In [ ]:
import glob
from scipy import misc
from psychopy_ext import models
import matplotlib.pyplot as plt

# read images from the Change Detection experiment
ims = glob.glob('../Part2/images/*.jpg')
ims = [misc.imread(im) for im in ims]
# crop and resize them to (128, 128)
ims = [misc.imresize(im[:,im.shape[0]], (128, 128)) for im in ims]

hmax = models.HMAX()
hmax.compare(ims)


## Export your stimuli to vector graphics¶

Often you want to be able to export stimuli that you used in the experiment for using in a paper. One possibility is to capture display using PsychoPy's getMovieFrame and saveMovieFrames fucntionality that captures what is presented on the screen. However, the resolution of this export is going to be low and you will often be unable to use these images on a poster or for a paper.

A better approach is to export stimuli in the SVG (scalable vector graphics) format that exports objects rather than pixels, and, as the name implies, you can scale them as much as you like without losing quality in programs like Inkscape, Scribus, and Adobe Illustrator. To help you with that, psychopy_ext provides an undocumented (read: not fully functional) feature: a whole SVG module in the exp class that will try to export your stimuli in the svg format as much as possible. Note that currently it only works with shape and text stimuli (lines, circles, etc) and images (that are, of course, not really scalable). This is how it works:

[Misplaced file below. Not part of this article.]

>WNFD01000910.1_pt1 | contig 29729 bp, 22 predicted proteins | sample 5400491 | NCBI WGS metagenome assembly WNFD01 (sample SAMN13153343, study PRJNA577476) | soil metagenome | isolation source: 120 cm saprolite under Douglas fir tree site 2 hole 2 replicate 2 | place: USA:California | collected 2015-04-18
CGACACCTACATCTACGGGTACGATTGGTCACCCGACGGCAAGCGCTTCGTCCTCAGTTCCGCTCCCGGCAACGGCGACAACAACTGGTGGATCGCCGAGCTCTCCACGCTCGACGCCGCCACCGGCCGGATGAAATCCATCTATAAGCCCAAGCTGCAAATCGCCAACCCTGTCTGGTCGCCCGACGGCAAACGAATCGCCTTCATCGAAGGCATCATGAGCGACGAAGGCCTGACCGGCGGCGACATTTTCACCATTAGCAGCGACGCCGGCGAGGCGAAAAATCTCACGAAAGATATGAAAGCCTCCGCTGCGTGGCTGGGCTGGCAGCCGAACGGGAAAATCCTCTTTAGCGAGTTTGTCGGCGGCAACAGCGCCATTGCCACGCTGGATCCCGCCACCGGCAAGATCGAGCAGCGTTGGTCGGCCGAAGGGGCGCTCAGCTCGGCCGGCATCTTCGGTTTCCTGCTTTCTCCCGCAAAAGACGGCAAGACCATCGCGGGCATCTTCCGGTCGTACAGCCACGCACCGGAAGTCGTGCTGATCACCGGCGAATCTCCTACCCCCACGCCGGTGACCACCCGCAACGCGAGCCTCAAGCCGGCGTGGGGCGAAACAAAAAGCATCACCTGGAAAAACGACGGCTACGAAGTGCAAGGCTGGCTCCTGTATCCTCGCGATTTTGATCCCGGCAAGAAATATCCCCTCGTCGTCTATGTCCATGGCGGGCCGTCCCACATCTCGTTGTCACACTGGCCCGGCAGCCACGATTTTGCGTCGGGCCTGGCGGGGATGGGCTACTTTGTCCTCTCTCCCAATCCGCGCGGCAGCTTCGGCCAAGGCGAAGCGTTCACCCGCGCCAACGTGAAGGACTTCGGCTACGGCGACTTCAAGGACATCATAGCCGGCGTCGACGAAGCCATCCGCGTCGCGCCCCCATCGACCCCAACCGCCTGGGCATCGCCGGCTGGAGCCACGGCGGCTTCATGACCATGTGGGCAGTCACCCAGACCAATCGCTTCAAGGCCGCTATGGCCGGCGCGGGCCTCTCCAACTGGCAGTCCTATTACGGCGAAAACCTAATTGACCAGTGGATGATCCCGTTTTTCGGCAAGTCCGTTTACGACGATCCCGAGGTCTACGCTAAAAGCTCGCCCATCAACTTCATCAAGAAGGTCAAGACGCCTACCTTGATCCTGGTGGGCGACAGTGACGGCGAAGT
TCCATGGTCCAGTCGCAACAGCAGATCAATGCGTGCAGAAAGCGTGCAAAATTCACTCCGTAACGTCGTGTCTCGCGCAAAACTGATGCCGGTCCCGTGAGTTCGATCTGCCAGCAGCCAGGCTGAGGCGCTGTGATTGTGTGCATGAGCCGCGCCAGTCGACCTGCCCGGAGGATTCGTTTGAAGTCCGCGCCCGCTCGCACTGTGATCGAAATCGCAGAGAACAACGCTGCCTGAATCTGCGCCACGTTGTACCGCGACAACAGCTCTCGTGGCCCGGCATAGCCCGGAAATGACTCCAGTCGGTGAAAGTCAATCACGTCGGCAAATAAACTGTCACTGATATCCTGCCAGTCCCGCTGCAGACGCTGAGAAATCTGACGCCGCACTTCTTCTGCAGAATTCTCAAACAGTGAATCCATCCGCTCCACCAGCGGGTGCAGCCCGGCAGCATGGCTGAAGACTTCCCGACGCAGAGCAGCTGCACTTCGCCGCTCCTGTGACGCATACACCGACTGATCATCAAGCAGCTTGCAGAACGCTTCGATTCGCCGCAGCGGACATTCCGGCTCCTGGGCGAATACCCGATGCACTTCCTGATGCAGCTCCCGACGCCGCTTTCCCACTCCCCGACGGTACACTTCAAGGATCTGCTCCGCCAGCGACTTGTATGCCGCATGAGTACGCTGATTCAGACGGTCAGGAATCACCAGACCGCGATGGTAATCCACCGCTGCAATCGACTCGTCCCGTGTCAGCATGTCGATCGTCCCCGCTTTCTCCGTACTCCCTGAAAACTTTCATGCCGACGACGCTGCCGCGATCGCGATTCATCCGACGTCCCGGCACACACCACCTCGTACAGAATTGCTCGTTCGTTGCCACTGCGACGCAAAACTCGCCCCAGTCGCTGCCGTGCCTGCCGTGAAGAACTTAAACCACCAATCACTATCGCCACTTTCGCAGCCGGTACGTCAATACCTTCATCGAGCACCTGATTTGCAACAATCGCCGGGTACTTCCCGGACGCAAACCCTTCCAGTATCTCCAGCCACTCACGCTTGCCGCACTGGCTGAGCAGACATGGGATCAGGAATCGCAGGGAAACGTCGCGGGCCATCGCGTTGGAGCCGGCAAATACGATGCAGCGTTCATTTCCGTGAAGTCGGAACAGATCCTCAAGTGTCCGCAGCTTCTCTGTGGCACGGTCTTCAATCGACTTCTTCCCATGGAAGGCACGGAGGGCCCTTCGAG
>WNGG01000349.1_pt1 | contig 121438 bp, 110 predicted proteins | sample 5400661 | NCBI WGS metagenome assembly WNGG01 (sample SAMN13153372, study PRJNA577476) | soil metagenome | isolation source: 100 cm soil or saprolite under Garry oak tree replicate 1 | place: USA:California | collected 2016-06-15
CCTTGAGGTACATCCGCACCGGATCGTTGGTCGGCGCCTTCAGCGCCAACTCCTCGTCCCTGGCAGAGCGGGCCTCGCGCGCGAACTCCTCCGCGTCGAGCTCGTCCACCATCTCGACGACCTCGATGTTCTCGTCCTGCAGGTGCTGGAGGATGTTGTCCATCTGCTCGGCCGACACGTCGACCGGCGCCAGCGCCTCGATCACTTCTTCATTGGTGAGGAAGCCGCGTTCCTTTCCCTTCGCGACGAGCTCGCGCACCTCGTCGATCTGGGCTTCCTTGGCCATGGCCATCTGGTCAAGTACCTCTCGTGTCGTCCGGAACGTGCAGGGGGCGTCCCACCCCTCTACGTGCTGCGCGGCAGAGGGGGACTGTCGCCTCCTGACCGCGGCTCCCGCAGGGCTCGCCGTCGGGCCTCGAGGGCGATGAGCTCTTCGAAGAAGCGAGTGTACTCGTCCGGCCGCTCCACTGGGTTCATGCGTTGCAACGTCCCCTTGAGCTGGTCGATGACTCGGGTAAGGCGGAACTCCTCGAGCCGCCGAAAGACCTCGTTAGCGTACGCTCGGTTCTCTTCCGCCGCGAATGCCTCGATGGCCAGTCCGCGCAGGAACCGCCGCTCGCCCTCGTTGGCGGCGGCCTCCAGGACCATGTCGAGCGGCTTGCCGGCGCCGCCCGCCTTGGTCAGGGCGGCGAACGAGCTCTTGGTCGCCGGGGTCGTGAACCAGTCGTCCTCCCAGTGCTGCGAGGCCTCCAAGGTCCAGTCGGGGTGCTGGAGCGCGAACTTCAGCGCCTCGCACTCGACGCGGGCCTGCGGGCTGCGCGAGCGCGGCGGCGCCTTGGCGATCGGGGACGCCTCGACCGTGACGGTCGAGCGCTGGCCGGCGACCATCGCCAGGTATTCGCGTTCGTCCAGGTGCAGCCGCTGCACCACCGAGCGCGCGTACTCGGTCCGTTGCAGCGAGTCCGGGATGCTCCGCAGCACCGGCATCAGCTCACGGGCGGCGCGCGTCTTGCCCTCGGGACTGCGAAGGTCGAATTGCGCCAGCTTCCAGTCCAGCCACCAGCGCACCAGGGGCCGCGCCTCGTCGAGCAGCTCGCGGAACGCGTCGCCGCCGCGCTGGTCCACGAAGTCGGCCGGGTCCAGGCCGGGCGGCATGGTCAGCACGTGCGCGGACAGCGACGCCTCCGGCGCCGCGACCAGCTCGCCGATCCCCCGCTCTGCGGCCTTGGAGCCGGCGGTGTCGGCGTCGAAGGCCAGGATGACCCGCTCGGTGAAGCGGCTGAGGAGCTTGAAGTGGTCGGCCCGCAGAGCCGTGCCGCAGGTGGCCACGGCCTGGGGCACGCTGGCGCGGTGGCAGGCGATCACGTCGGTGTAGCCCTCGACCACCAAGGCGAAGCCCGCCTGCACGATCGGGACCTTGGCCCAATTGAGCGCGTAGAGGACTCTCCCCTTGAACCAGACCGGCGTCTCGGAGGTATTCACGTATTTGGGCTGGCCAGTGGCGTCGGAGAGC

In [1]:
from IPython.display import SVG, display
from psychopy import visual, event
from psychopy_ext import exp

win = visual.Window(size=(400,400))
stim1 = visual.Circle(win)
stim2 = visual.TextStim(win, "Ceci n'est pas un cercle!", height=.1)

# write to svg
svg = exp.SVG(win, filename='stimuli.svg')
svg.write(stim1)
svg.write(stim2)
svg.svgfile.save()

display(SVG('stimuli.svg'))

# optional: show stimuli on the screen too
stim1.draw()
stim2.draw()
win.flip()
event.waitKeys()
win.close()

FreeType import Failed: expected string or Unicode object, NoneType found

1.2722 	WARNING 	Creating new monitor...
1.2724 	WARNING 	Creating new monitor...

In [ ]: